Friday, January 2, 2009

Teaching An Old Crocheter New Tricks

I've been crocheting for close to 18 years and knitting for only one so I'm still really new to knitting. Hell, it took me 2 years of trying to actually really understand how to knit. I think it was because I thought I knew what I was supposed to be doing. Knitting is sorta like crocheting - wrapping yarn and making a series of loops. No problem - I got it.

No, Grasshopper. There are differences that must be learned and to which strict attention must be paid.

Case in point - when I was first learning to knit, I didn't pay attention to the whole yarn in front or back of my needles. These mysterious extra stitches kept creeping into my swatch accompanied by random holes. I remember the Queen saying, "You did a yarn over." And I said, "What the hell is a yarn over? How did I do that?"

I finally understood the whole knit and purl thing and I could do yarn overs without a problem. But still, my knitting is slow going, especially when compared to the speed and consistent gauge of my crocheting.

The BUBBLES bubbles wrap tested my patience to its end. Not the most difficult pattern but not a beginner one either. I've knit and frogged and knit and frogged and frogged and swore and knit some more. But alas, it has sat untouched (except to dust around it) on my yarn cabinet since July. I was so frustrated, I had to pick up a hook to regain my sanity.

I did continue to knit but not with the gusto that I started. I did some dishcloths and a hat and then I ventured to knit a baby blanket. I started it in early October - though it feels as though I've been working on it so much longer than that. Without a pattern, I just cast on what looked like enough stitches and tried to make some kind of garter stitch border around my stockinette stitch blanket.

Three months later, it's still not done...though not for lack of trying.

Warning! I'm about to confess some incredible knitting ignorance here. Please, no laughing.

I noticed a few days ago that I had somehow slipped a stitch - or that's what I thought I had done. I tried my best to fix it by pulling up a stitch. But I really didn't know what I was doing. I thought it was because it was like 10 rows down that I couldn't get it. So I tried to just increase a stitch - with a yarn over. Yep - it was the only way I knew to increase a stitch. Needless to say, it didn't work. Not only did the new decorative hole in the fabric look wrong, the stitches and rows leading down to the slipped stitch were too funky looking to continue. I pulled out two of my reference knitting books to investigate how to properly pull up a slipped stitch. Why I didn't do this in the first place is a mystery to me.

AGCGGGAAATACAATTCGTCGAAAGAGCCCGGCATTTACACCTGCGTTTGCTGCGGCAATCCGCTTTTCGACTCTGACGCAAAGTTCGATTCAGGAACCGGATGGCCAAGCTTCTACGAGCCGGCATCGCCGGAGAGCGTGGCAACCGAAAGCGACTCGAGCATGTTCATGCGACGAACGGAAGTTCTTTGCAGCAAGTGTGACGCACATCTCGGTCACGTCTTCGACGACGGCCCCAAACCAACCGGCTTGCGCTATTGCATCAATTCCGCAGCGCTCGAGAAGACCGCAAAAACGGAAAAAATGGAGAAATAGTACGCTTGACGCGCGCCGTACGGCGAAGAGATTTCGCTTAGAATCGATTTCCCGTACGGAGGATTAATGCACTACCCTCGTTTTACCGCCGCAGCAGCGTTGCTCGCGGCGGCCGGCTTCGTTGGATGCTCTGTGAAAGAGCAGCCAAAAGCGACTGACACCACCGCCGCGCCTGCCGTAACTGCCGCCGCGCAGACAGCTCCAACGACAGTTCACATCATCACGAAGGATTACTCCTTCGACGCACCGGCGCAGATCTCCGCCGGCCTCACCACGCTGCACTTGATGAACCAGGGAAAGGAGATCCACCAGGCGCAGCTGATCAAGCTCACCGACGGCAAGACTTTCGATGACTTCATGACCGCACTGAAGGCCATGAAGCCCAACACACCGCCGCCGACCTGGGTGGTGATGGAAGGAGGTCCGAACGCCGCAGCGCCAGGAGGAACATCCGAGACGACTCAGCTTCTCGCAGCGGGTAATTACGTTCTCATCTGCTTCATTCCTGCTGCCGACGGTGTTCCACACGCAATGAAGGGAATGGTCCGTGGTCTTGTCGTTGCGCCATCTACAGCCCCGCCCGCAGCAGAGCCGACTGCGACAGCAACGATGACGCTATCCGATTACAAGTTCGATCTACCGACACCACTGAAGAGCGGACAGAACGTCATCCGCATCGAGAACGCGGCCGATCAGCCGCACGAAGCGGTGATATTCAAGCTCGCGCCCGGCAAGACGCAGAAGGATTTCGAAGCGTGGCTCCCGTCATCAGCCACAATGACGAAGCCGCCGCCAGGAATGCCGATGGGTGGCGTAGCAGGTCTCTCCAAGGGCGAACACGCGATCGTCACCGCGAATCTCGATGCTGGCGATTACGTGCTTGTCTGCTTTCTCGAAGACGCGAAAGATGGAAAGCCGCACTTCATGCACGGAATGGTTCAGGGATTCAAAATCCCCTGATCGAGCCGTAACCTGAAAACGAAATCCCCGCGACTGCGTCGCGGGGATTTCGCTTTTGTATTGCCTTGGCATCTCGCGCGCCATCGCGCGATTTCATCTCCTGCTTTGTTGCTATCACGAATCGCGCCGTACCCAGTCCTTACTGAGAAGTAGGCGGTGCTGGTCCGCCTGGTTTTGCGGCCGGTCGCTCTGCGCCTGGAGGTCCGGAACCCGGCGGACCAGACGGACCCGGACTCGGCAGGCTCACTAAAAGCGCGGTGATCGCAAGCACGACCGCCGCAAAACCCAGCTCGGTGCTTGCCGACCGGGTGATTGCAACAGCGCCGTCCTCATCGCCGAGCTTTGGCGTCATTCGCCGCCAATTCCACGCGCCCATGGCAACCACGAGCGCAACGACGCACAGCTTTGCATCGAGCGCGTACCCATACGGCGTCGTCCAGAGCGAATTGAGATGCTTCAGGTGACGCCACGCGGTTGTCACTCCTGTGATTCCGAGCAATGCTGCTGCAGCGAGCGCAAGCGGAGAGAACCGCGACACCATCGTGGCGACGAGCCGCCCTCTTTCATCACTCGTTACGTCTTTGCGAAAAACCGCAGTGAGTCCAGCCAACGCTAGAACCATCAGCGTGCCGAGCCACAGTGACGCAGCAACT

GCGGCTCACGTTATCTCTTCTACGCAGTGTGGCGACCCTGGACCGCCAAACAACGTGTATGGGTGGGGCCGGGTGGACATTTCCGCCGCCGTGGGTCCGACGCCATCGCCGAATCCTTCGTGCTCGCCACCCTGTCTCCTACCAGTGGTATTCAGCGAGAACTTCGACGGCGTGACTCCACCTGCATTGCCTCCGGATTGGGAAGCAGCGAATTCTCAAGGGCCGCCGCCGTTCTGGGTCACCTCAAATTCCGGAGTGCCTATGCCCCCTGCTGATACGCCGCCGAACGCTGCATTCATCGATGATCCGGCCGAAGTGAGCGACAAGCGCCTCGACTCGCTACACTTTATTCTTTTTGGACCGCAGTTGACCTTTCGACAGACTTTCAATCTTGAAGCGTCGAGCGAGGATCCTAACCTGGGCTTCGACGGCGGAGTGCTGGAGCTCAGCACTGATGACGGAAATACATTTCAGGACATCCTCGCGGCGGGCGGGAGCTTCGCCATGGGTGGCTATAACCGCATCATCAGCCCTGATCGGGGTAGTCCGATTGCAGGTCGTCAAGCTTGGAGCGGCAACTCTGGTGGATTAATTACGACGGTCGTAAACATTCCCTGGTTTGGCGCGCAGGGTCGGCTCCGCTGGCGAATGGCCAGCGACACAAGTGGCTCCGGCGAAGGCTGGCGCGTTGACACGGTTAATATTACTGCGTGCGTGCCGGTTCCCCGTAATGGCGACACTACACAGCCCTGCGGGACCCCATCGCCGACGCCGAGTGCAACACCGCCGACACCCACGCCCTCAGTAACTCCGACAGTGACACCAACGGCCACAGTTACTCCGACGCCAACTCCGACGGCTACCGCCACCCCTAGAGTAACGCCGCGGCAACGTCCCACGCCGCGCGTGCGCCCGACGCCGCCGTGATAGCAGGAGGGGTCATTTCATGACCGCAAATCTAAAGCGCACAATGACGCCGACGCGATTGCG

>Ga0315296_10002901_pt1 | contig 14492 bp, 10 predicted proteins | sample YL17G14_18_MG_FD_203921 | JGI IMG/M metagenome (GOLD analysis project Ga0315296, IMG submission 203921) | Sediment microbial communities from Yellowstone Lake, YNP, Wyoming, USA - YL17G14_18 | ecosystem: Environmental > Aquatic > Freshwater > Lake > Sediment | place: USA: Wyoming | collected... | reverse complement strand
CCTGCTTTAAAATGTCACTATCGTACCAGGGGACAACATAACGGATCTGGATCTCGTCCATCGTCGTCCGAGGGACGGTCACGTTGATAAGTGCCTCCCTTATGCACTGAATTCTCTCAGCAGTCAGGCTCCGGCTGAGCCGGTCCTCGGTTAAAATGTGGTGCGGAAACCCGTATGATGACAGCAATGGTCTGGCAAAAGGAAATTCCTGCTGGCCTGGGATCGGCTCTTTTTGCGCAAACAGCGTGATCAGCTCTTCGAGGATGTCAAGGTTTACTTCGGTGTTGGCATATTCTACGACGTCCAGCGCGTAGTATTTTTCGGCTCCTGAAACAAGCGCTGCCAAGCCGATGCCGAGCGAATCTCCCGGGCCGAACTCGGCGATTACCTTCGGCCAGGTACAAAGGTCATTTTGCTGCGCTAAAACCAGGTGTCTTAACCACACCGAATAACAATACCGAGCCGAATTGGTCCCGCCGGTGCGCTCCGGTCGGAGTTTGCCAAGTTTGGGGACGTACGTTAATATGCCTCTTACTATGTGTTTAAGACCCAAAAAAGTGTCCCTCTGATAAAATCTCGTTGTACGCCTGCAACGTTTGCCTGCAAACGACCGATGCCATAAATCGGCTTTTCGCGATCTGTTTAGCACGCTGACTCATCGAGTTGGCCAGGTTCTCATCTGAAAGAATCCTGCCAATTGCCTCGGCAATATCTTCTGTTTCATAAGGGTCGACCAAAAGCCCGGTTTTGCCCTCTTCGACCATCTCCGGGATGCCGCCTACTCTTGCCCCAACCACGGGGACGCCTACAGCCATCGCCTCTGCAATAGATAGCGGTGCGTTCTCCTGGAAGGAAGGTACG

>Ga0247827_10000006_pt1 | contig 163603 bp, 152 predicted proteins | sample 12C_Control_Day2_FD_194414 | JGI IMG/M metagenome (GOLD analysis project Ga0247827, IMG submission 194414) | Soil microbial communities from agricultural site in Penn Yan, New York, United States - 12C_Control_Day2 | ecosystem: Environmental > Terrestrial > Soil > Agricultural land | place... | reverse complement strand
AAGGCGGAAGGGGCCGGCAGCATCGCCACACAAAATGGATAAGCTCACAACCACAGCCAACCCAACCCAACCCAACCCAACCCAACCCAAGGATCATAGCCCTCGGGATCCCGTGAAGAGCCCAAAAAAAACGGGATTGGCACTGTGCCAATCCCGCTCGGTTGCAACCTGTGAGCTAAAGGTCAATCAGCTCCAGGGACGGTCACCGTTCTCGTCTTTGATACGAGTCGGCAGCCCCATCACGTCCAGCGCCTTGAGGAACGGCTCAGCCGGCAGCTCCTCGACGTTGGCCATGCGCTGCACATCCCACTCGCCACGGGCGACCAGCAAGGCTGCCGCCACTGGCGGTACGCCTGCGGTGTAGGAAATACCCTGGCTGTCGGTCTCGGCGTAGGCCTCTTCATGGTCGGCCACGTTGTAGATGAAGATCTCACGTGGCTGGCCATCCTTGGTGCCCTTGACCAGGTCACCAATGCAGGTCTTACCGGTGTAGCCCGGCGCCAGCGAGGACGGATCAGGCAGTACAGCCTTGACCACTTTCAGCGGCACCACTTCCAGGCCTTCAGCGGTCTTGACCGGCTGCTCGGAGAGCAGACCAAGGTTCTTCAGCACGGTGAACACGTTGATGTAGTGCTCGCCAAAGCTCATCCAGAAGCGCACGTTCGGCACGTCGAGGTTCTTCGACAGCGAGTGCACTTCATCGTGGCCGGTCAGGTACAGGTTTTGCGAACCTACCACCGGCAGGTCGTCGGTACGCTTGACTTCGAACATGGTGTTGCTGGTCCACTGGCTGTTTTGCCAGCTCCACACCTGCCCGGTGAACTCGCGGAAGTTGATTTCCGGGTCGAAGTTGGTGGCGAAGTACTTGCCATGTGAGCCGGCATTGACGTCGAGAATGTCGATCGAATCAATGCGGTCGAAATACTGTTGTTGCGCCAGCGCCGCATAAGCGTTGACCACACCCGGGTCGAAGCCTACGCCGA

I looked at the book. I looked at the blanket.

I looked at the book again. Then I looked at the blanket.

The blanket's issue looked nothing like the book and I couldn't find the loop to pick up and save.

Can you sense the frustration that was building up?

And so, the frogging began...

No worries! I didn't frog the whole thing. Did I think about it? Yes - but I didn't do it. I did have to pull out close to 17 rows and that alone was traumatic enough.

When I frogged row 16, I found out what the real problem was. Somehow, I had only knit into about 15 stitches of a row and stopped. Probably did this during a commute one day. Apparently when I picked it up to begin again, I proceeded to purl those 15 stitches back where I came from. And thus, the cause of my funky looking slipped stitch was found.

I was proud of myself for trouble shooting and frogging to fix the problem. I was proud of myself for getting all my stitches back on the circular needles. I was also proud of myself for reading more in my Maran's Illustrated and Stitch n' Bitch books to learn that there are other ways to increase than a yarn over.

See what you can learn if you just read the instructions??? I guess I should add to my crafty resolutions for 2009 - read and follow the instructions in my knitting instructional books.


The Queen of the Snow Cows said...

You are an enjoyable and funny lady! I think everyone's done that at least rule when I started knitting was to never put down a project mid row.

I don't worry as much now because I've been knitting awhile but in the beginning it was a big deal.

the mistress said...

That was a great story. We learn from our mistakes, right? When I made the Brooks Farm scarf, I didn't get yarn-overs at all. I had to call Queenie to get her to explain. She's so good, she knew what I was doing wrong without even seeing it.
I'm so glad you encouraged me to get the Maran's guide. I heart that book. It taught me how to do some of the stitches for the viking hat. Love it!
BTW, when I'm working on Bubbles bubbles, I have less trouble if I keep going. If I put it down for a month, it's always a pain to pick it back up. I will conquer it! Hopefully, before MS&W. I always remember what Queenie said when we spent 2 days trying to get the knots out of my first skein: "We will not be defeated by an inanimate object."

Sam said...

Thanks, Girls. :)

Have I mentioned lately how much I miss you both?

the mistress said...

Miss you too!!!!